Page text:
We will be bringing our little girl home in a week.  She will be coming to a house filled with love.  She will be coming to a house that has parents, and brothers and a sister.  She will even be coming to a house that has a dog and a fish.  But mostly she will be coming to be part of a family and she will be coming to be part of a  home.  She will be an orphan no more.  She will be our little girl.  She will be one with us and we will be one with her.  She will comforted, cared for, held tightly, and loved.

She's coming home.  She will never be an orphan again.  Never.

Thursday, March 17, 2011

EMBASSY DATE! Ethiopia here we come!

We got the call today that we have an Embassy date of 3/24....that's next Thursday!!!!   We are double-checking with our travel agent, but it looks like we will be leaving on Monday morning....that's in 4 days.....Yikes!

In the next four days, we will be spending time with two different families who are coming in from out of town, going to the wedding of Tessa Beaver where I will eat a lot of Cassandra's cake, getting five kids ready for stay at the O's house, getting a dog ready to stay at the V's house, getting a fish ready for....(well we'll just fill his bowl up with food), getting Peaches' pink, pink clothes packed, getting us packed, bills paid, and so on.  (It should be noted that Heather will do most all of the things listed above....well actually she'll probably do all of those things....with the exception of eating a lot of Cassandra's cake...that's my job.)

We are so excited to be bringing our Peaches home.  We will be home with her 10 days from today...can that really be???

Please pray for the many details that still need to be worked out, pray that everything would go smoothly during our Embassy appointment, pray that everything would go well with the kids while we're gone.

Especially pray for Peaches' transition as she leaves what's become home for her, again.  She was taken from her home to an orphanage last July, then from the orphanage to Hannah's Hope in November, and now from Hannah's Hope to the U.S.  She will once again have to leave what's become familiar for her:  her friends, her "family," the food, the language, the smells, the culture, etc.  This will be a very difficult transition for her and pray that God's grace would flood her soul and that He would flood us with patience, love, and understanding as we begin this transition with her.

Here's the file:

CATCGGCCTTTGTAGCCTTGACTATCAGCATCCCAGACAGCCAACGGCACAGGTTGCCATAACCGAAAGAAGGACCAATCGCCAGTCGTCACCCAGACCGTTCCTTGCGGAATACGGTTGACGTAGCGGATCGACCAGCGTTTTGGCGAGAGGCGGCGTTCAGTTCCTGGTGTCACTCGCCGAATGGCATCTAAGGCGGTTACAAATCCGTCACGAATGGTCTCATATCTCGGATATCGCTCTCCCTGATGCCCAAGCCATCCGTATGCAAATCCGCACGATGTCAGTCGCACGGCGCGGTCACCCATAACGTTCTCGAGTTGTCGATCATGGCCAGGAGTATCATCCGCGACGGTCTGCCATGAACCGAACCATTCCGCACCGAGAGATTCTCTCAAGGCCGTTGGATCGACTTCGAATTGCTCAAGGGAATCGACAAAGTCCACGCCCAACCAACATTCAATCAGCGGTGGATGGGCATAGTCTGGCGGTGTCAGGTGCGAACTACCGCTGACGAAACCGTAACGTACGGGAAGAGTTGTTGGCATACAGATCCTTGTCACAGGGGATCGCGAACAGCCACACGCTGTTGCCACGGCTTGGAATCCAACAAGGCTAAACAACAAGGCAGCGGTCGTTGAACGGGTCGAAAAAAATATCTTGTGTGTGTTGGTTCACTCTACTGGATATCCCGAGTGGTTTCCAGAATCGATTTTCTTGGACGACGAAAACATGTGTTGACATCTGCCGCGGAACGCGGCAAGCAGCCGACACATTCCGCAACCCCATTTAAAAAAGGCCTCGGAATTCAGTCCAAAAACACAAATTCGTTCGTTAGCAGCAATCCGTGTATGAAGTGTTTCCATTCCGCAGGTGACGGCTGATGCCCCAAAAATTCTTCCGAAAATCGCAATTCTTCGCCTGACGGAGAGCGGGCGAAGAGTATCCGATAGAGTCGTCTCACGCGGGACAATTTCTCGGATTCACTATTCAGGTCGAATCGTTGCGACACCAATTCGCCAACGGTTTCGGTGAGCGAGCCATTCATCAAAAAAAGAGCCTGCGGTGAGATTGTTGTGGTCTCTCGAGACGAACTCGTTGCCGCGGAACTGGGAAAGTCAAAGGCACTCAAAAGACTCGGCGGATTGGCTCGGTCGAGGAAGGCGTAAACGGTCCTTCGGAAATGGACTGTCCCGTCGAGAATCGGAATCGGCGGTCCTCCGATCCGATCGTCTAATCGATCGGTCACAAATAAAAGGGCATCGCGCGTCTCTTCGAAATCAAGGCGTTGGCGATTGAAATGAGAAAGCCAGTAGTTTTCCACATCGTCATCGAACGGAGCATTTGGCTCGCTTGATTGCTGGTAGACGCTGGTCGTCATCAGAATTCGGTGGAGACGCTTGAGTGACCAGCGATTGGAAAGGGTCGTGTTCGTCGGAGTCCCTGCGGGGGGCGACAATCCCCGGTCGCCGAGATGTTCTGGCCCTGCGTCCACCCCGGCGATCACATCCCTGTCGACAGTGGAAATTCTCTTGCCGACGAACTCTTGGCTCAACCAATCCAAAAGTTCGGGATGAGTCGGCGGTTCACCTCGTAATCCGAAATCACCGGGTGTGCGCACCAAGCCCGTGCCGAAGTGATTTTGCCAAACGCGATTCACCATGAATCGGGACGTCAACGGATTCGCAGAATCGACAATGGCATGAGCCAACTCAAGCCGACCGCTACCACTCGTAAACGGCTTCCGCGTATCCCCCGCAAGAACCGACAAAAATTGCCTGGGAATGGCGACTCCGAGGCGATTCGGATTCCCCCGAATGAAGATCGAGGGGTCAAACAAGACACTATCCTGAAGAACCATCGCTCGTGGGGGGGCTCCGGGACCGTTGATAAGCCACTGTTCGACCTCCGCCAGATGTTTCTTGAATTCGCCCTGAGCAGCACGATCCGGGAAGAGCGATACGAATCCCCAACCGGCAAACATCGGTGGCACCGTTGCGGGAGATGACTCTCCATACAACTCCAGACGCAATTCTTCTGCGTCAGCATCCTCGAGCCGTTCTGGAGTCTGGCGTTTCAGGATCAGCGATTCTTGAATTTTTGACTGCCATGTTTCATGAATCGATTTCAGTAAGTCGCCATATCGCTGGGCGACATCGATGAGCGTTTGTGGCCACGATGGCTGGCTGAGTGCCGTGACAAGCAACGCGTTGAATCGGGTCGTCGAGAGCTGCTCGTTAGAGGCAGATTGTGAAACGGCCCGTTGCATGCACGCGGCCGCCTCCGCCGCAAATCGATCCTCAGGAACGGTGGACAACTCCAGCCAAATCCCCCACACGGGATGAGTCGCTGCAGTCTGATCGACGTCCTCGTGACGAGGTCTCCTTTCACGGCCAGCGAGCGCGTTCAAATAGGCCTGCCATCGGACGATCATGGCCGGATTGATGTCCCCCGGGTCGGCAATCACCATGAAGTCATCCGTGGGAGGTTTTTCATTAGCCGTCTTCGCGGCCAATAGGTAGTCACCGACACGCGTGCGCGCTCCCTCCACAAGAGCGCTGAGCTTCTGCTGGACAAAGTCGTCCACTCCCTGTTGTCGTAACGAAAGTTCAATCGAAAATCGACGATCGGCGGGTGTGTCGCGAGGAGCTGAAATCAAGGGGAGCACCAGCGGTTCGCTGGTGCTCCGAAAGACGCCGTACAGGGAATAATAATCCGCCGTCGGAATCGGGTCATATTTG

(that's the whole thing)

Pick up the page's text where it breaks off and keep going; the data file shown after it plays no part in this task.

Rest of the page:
We are so thankful for our many family and friends and can't wait for everyone to meet her!

Tuesday, March 15, 2011

Our File is at the U.S. Embassy!!!

We received the call today that our file has been received and is open at the U.S. Embassy in Addis Ababa!!!  It is very possible that we could have a 3/28 Embassy date which would mean that we could travel late next week!  If the U.S. Embassy decides that additional information is needed for our case, it could mean a week or two delay...or more.  We won't know for sure until either later this week or early next week.

The U.S. Embassy is the last step before we bring our Peaches home.  In case you're wondering, a Visa is required for her to enter into the U.S. and that Visa is granted by the U.S. Embassy in Addis Ababa.   Hence the need for an appointment with the U.S. Embassy.  Now that they have our paperwork, they will investigate our case to make sure there are no suspected improprieties with the adoption.  With so much pressure on international adoptions lately, it is always unclear how long the investigation by the U.S. Embassy might take. 

Once we get the approved paperwork from the U.S. Embassy and we hop on the plane to come home from Ethiopia, Peaches will become a U.S. citizen when the plane touches down on American soil.  If the Embassy date happens on 3/28, then we should be back home as early as 3/31.  We are so close!

We celebrated tonight by heading out and buying Peaches some clothes. Yes, some more clothes.  Yes, they were pink.  That girl is going to look good!